Sam Morris / Las Vegas Sun
Sunday, Dec. 23, 2012 | 2 a.m.
When Gov. Brian Sandoval’s administration relented to public pressure and released agencies’ full budget requests, the total was stunning - $419 million, a 6.5 percent increase over what agencies had officially requested under Sandoval’s strict limits.
Quickly, the left and right tried to define these requests.
Conservatives said to ignore the list as part of a bygone process that led to bloated budgeting.
The left suggested that this is what agencies really needed to do their job. Sen. Debbie Smith, D-Sparks and chairwoman of Senate Finance, tweeted a story about the excess requests: “$419 million... and they were being conservative.”
So is the $419 million a “wish list,” as Sandoval called it, of items that would be nice to have if the state were flush with money? Or are they legitimate needs of a state government that has been cutting budgets for four years?
That’s the essential question for the public, lawmakers and the administration.
The list is 97 pages. Most are small requests — $58,000 for maintenance that had been put off at the Governor’s Mansion and $161,000 for reinforced doors at the psychiatric hospital in Southern Nevada, for example.
In interviews with agency heads, it’s clear they approached the added spending requests differently. Steve Hill, director of the Governor’s Office of Economic Development, said that he viewed the list as a place to put ideas if, as he put it, “the sky opened up and there was much more money than we anticipated.”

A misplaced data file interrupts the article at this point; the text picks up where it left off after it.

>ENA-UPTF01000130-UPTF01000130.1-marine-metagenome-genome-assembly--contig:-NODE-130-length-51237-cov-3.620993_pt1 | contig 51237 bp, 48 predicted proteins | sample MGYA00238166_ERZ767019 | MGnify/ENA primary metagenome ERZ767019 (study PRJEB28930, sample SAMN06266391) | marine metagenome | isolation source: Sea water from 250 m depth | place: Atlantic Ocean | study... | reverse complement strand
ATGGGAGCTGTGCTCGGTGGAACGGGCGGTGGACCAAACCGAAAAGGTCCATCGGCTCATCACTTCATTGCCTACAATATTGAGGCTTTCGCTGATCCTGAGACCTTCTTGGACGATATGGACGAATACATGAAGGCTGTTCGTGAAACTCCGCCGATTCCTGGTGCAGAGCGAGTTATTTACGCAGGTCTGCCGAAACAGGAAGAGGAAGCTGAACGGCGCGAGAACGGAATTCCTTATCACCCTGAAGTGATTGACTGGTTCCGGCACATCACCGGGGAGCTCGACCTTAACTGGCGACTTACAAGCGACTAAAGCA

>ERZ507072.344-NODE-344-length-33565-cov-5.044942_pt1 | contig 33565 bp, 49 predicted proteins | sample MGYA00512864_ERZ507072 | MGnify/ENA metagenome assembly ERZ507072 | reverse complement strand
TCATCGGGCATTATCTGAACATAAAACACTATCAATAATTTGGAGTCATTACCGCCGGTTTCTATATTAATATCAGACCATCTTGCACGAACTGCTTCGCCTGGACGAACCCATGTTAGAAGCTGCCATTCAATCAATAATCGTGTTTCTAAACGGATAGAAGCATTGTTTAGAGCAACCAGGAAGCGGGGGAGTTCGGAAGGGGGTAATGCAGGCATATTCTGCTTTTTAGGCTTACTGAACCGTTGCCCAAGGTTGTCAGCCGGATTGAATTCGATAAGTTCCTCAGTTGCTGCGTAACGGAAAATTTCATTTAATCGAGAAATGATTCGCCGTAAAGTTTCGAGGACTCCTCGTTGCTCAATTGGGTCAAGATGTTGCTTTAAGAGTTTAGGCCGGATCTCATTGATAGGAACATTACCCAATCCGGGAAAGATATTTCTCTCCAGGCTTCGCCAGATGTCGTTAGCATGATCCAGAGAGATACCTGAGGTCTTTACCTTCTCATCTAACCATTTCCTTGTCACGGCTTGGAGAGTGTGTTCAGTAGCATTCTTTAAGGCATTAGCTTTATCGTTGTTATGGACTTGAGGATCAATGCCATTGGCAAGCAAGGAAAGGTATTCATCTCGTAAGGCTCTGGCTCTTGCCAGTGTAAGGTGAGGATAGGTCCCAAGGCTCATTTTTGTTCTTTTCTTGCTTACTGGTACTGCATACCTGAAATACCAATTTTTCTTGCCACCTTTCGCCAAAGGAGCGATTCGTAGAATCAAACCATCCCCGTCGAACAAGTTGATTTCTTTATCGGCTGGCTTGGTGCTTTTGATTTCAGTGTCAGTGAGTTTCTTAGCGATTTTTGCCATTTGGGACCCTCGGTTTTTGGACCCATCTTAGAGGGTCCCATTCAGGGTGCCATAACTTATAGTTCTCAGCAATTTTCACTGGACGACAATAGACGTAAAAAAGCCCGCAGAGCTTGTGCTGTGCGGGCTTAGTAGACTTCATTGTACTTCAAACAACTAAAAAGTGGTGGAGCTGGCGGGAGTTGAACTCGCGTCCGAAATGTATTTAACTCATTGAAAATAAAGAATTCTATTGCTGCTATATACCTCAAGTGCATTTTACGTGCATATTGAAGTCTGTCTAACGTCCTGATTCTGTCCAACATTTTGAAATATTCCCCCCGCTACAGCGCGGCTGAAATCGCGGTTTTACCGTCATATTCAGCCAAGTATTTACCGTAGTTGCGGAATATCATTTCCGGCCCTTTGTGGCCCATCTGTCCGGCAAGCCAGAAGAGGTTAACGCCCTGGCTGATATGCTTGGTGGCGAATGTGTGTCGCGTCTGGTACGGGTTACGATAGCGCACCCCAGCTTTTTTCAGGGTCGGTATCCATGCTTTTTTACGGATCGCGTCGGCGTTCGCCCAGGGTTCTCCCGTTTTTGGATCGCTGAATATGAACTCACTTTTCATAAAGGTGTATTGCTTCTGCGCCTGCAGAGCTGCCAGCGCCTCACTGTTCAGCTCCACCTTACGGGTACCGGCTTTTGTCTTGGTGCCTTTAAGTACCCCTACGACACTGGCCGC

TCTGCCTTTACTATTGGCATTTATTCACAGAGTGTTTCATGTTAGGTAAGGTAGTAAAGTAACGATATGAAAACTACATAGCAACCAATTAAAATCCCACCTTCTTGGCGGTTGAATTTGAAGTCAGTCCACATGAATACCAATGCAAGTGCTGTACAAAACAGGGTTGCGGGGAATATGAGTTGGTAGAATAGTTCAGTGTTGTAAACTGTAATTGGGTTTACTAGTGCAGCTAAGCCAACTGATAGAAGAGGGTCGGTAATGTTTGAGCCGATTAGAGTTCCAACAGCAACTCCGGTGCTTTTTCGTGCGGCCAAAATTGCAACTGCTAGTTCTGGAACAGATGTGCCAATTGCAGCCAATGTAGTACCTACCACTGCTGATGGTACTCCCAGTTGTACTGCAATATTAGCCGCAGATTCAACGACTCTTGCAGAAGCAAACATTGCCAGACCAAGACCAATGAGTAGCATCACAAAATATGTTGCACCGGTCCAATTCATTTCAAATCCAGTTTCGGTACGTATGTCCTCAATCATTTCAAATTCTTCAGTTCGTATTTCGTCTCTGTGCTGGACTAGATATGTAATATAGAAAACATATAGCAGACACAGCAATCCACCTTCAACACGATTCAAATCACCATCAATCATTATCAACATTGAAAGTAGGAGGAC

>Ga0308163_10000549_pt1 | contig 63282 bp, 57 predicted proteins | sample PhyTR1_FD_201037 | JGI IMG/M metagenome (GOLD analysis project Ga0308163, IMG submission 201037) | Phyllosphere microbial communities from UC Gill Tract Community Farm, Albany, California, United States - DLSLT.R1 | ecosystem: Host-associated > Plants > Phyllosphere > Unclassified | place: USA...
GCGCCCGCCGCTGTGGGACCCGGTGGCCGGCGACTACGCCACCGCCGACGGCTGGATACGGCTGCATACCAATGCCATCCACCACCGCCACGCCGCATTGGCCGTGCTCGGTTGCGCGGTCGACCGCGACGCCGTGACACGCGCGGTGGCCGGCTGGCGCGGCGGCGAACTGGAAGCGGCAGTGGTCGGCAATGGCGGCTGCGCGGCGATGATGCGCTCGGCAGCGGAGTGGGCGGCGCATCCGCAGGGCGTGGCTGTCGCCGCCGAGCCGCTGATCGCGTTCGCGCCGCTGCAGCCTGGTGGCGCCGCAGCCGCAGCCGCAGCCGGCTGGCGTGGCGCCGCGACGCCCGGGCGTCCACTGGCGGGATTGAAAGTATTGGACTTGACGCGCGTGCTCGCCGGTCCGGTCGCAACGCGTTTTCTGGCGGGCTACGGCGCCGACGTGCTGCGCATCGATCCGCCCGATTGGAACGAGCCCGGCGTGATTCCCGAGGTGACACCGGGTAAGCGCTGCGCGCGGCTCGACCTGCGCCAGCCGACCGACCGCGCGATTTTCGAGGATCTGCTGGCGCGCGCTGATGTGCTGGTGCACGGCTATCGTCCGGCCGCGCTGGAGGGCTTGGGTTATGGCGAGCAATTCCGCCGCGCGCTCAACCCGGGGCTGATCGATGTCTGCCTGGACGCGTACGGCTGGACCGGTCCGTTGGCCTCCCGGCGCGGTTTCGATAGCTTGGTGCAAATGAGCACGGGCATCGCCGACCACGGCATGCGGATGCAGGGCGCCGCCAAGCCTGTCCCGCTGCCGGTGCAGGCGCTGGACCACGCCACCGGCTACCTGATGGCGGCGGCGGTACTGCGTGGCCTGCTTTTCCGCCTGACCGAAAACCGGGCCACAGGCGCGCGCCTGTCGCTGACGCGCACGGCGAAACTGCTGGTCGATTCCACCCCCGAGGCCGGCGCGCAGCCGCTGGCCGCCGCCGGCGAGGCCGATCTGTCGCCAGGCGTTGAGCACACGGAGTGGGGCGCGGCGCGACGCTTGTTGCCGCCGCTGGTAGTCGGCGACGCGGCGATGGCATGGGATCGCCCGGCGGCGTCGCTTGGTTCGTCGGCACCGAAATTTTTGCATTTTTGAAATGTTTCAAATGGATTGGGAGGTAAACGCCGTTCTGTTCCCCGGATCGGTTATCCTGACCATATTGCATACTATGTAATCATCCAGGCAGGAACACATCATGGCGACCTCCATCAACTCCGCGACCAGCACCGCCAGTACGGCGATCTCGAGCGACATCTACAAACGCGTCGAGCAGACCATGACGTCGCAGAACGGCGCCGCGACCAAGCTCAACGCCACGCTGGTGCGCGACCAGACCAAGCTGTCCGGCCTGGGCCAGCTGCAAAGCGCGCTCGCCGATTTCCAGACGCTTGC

Others, such as Department of Education Superintendent James Guthrie, said his list included good programs for the governor to consider funding, but the agency “can limp on for another year or two if we have to.”
And other agency heads admitted they asked for items they regarded as “essential.”
Here’s a look at a handful of the requests:
$5.2 million for children with autism spectrum disorder
The state, like the country, has seen a surge in request for autism services over the past decade. Even during budget cutbacks, the state has tried to keep up with the demand but has struggled.
The state serves 228 children in programs for children with autism. An additional 263 children are on the wait list that lasts an average of 206 days.
Under the current Health and Human Services budget, an additional 60 children could be served.
But to eliminate the rest of the wait list, it would cost $5.2 million more, according to budget documents.
That $5.2 million “is critical,” said advocate Jan Crandy, a member of the Nevada Commission for Autism Spectrum Disorder.
It’s the fiscally responsible choice for the state to make in the long run, she said. If children aren’t treated at a young age, they’re much more likely to require more intensive services — or even be institutionalized — later in life, at a much higher cost to taxpayers.
But it’s also a moral issue, she said.
“It’s very hard to tell a parent that it will take a year for their child to be picked up,” she said. “Morally, if we do not treat these kids, the likelihood is we have condemned them to a life locked in autism.”